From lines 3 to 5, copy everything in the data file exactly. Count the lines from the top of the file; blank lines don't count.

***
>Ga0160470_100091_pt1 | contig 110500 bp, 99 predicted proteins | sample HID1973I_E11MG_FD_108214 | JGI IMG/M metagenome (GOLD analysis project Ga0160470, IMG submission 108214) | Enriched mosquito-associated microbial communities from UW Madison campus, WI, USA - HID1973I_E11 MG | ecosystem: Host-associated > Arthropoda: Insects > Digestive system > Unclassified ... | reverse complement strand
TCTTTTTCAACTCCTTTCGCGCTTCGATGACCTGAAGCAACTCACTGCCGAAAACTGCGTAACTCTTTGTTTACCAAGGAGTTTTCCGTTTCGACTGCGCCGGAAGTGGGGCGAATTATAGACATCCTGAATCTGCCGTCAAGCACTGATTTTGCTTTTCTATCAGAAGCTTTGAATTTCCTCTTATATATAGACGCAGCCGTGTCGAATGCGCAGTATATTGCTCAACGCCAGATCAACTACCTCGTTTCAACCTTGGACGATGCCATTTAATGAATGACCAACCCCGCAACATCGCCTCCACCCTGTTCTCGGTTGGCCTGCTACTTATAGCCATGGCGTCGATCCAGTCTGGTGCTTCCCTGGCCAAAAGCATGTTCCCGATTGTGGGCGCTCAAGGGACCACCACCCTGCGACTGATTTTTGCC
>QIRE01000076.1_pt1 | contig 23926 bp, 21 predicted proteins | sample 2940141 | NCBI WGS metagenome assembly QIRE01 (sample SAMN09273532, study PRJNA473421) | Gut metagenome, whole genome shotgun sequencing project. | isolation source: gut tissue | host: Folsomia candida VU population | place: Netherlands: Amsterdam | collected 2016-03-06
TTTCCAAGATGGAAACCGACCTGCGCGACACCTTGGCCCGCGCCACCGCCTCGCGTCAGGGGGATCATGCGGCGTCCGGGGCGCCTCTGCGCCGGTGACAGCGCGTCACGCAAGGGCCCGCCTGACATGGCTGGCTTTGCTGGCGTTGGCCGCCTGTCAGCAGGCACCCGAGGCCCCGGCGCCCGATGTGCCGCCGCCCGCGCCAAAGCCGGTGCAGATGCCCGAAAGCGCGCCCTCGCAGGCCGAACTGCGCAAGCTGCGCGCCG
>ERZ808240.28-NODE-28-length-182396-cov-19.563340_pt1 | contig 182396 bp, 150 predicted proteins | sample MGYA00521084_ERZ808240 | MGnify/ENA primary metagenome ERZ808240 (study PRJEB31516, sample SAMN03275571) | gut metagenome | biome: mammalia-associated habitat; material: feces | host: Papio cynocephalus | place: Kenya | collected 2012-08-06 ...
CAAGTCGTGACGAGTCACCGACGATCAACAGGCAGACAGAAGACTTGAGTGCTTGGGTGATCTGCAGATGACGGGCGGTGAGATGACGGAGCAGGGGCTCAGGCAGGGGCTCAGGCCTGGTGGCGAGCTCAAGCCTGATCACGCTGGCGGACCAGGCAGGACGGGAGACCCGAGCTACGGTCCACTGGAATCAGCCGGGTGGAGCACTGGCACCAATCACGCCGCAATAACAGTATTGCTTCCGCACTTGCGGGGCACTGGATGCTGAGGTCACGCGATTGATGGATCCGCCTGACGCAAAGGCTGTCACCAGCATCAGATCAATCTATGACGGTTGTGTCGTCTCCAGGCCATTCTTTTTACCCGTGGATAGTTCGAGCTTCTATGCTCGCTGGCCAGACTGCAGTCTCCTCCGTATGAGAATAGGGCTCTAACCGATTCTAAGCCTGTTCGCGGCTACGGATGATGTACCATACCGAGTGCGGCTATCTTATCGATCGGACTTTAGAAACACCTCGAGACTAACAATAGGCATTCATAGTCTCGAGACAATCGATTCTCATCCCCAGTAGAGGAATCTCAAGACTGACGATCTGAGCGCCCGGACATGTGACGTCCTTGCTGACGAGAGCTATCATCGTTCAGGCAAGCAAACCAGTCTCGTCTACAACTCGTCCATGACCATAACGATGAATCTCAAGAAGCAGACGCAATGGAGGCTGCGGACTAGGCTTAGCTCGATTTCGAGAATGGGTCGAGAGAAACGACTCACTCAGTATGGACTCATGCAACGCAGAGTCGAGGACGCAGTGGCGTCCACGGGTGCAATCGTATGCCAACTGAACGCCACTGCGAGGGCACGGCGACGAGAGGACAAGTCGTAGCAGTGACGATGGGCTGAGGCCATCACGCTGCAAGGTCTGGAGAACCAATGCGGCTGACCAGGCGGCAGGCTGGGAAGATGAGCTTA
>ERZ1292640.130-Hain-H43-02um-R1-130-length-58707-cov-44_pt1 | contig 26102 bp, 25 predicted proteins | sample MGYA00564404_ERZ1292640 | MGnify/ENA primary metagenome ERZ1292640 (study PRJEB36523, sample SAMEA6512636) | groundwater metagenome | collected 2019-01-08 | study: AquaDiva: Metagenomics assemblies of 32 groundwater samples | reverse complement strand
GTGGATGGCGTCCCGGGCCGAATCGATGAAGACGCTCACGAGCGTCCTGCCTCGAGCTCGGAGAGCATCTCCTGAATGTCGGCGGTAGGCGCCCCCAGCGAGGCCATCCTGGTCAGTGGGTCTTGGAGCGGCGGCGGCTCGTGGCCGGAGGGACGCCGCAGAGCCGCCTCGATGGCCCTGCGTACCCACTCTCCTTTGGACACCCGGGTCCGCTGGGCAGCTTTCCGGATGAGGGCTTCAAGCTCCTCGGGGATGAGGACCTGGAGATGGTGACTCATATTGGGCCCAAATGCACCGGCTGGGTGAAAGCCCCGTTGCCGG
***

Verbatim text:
>QIRE01000076.1_pt1 | contig 23926 bp, 21 predicted proteins | sample 2940141 | NCBI WGS metagenome assembly QIRE01 (sample SAMN09273532, study PRJNA473421) | Gut metagenome, whole genome shotgun sequencing project. | isolation source: gut tissue | host: Folsomia candida VU population | place: Netherlands: Amsterdam | collected 2016-03-06
TTTCCAAGATGGAAACCGACCTGCGCGACACCTTGGCCCGCGCCACCGCCTCGCGTCAGGGGGATCATGCGGCGTCCGGGGCGCCTCTGCGCCGGTGACAGCGCGTCACGCAAGGGCCCGCCTGACATGGCTGGCTTTGCTGGCGTTGGCCGCCTGTCAGCAGGCACCCGAGGCCCCGGCGCCCGATGTGCCGCCGCCCGCGCCAAAGCCGGTGCAGATGCCCGAAAGCGCGCCCTCGCAGGCCGAACTGCGCAAGCTGCGCGCCG
>ERZ808240.28-NODE-28-length-182396-cov-19.563340_pt1 | contig 182396 bp, 150 predicted proteins | sample MGYA00521084_ERZ808240 | MGnify/ENA primary metagenome ERZ808240 (study PRJEB31516, sample SAMN03275571) | gut metagenome | biome: mammalia-associated habitat; material: feces | host: Papio cynocephalus | place: Kenya | collected 2012-08-06 ...